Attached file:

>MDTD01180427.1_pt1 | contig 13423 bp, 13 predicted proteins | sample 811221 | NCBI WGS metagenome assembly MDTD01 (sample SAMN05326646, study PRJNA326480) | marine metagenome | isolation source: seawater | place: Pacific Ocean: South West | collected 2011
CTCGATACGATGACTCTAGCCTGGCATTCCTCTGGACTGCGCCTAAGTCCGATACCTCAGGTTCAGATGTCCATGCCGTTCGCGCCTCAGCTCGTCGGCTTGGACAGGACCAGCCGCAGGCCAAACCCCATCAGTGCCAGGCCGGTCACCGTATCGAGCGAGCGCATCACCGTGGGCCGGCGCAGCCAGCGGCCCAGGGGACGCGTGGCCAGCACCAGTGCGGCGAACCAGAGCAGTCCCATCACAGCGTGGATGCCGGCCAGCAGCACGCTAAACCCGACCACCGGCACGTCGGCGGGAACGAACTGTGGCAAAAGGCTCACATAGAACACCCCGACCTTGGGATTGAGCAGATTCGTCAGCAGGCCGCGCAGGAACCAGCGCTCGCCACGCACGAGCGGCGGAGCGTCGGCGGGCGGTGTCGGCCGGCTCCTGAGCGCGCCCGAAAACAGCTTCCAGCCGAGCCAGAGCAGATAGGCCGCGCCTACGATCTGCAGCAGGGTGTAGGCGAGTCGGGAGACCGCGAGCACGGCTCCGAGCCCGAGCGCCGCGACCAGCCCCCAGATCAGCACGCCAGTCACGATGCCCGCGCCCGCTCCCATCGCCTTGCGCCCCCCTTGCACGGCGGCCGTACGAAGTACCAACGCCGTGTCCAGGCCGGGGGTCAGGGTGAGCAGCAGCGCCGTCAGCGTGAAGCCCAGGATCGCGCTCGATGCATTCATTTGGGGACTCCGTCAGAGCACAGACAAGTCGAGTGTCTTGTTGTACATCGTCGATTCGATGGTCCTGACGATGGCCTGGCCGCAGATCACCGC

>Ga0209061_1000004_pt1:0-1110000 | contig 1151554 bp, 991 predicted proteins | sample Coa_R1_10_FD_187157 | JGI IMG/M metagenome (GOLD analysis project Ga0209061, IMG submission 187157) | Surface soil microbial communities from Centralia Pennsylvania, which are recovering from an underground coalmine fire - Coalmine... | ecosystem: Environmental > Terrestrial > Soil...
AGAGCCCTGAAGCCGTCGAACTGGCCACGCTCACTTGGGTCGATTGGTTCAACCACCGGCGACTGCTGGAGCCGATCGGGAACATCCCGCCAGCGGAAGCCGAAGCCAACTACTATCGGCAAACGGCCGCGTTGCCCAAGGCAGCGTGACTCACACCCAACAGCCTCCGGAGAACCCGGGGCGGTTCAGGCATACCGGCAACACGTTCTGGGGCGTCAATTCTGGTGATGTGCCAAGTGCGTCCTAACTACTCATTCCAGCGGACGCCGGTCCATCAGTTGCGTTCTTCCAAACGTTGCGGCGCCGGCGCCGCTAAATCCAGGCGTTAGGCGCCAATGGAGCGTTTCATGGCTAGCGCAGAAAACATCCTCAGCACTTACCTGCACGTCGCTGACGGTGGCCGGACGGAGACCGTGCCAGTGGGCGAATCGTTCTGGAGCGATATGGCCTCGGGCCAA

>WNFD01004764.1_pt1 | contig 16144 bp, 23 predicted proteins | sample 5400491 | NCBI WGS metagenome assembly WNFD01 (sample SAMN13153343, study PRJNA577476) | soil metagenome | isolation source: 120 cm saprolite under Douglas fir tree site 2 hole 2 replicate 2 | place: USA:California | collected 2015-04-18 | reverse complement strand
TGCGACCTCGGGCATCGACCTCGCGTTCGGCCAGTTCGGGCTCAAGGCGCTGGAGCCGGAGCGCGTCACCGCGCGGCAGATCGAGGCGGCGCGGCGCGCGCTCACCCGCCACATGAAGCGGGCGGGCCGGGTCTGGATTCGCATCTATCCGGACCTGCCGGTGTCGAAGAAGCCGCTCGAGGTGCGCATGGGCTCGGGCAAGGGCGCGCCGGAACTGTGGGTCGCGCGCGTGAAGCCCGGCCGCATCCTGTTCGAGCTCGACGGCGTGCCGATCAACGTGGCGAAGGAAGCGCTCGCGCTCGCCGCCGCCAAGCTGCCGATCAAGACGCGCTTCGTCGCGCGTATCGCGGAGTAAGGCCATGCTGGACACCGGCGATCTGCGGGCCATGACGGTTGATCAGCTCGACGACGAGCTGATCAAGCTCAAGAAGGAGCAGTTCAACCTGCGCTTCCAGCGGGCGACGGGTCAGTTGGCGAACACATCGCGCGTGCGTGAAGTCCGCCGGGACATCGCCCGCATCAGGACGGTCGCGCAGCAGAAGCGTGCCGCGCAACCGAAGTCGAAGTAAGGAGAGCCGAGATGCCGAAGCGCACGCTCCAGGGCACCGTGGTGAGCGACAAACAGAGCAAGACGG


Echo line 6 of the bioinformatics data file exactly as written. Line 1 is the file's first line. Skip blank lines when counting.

TGCGACCTCGGGCATCGACCTCGCGTTCGGCCAGTTCGGGCTCAAGGCGCTGGAGCCGGAGCGCGTCACCGCGCGGCAGATCGAGGCGGCGCGGCGCGCGCTCACCCGCCACATGAAGCGGGCGGGCCGGGTCTGGATTCGCATCTATCCGGACCTGCCGGTGTCGAAGAAGCCGCTCGAGGTGCGCATGGGCTCGGGCAAGGGCGCGCCGGAACTGTGGGTCGCGCGCGTGAAGCCCGGCCGCATCCTGTTCGAGCTCGACGGCGTGCCGATCAACGTGGCGAAGGAAGCGCTCGCGCTCGCCGCCGCCAAGCTGCCGATCAAGACGCGCTTCGTCGCGCGTATCGCGGAGTAAGGCCATGCTGGACACCGGCGATCTGCGGGCCATGACGGTTGATCAGCTCGACGACGAGCTGATCAAGCTCAAGAAGGAGCAGTTCAACCTGCGCTTCCAGCGGGCGACGGGTCAGTTGGCGAACACATCGCGCGTGCGTGAAGTCCGCCGGGACATCGCCCGCATCAGGACGGTCGCGCAGCAGAAGCGTGCCGCGCAACCGAAGTCGAAGTAAGGAGAGCCGAGATGCCGAAGCGCACGCTCCAGGGCACCGTGGTGAGCGACAAACAGAGCAAGACGG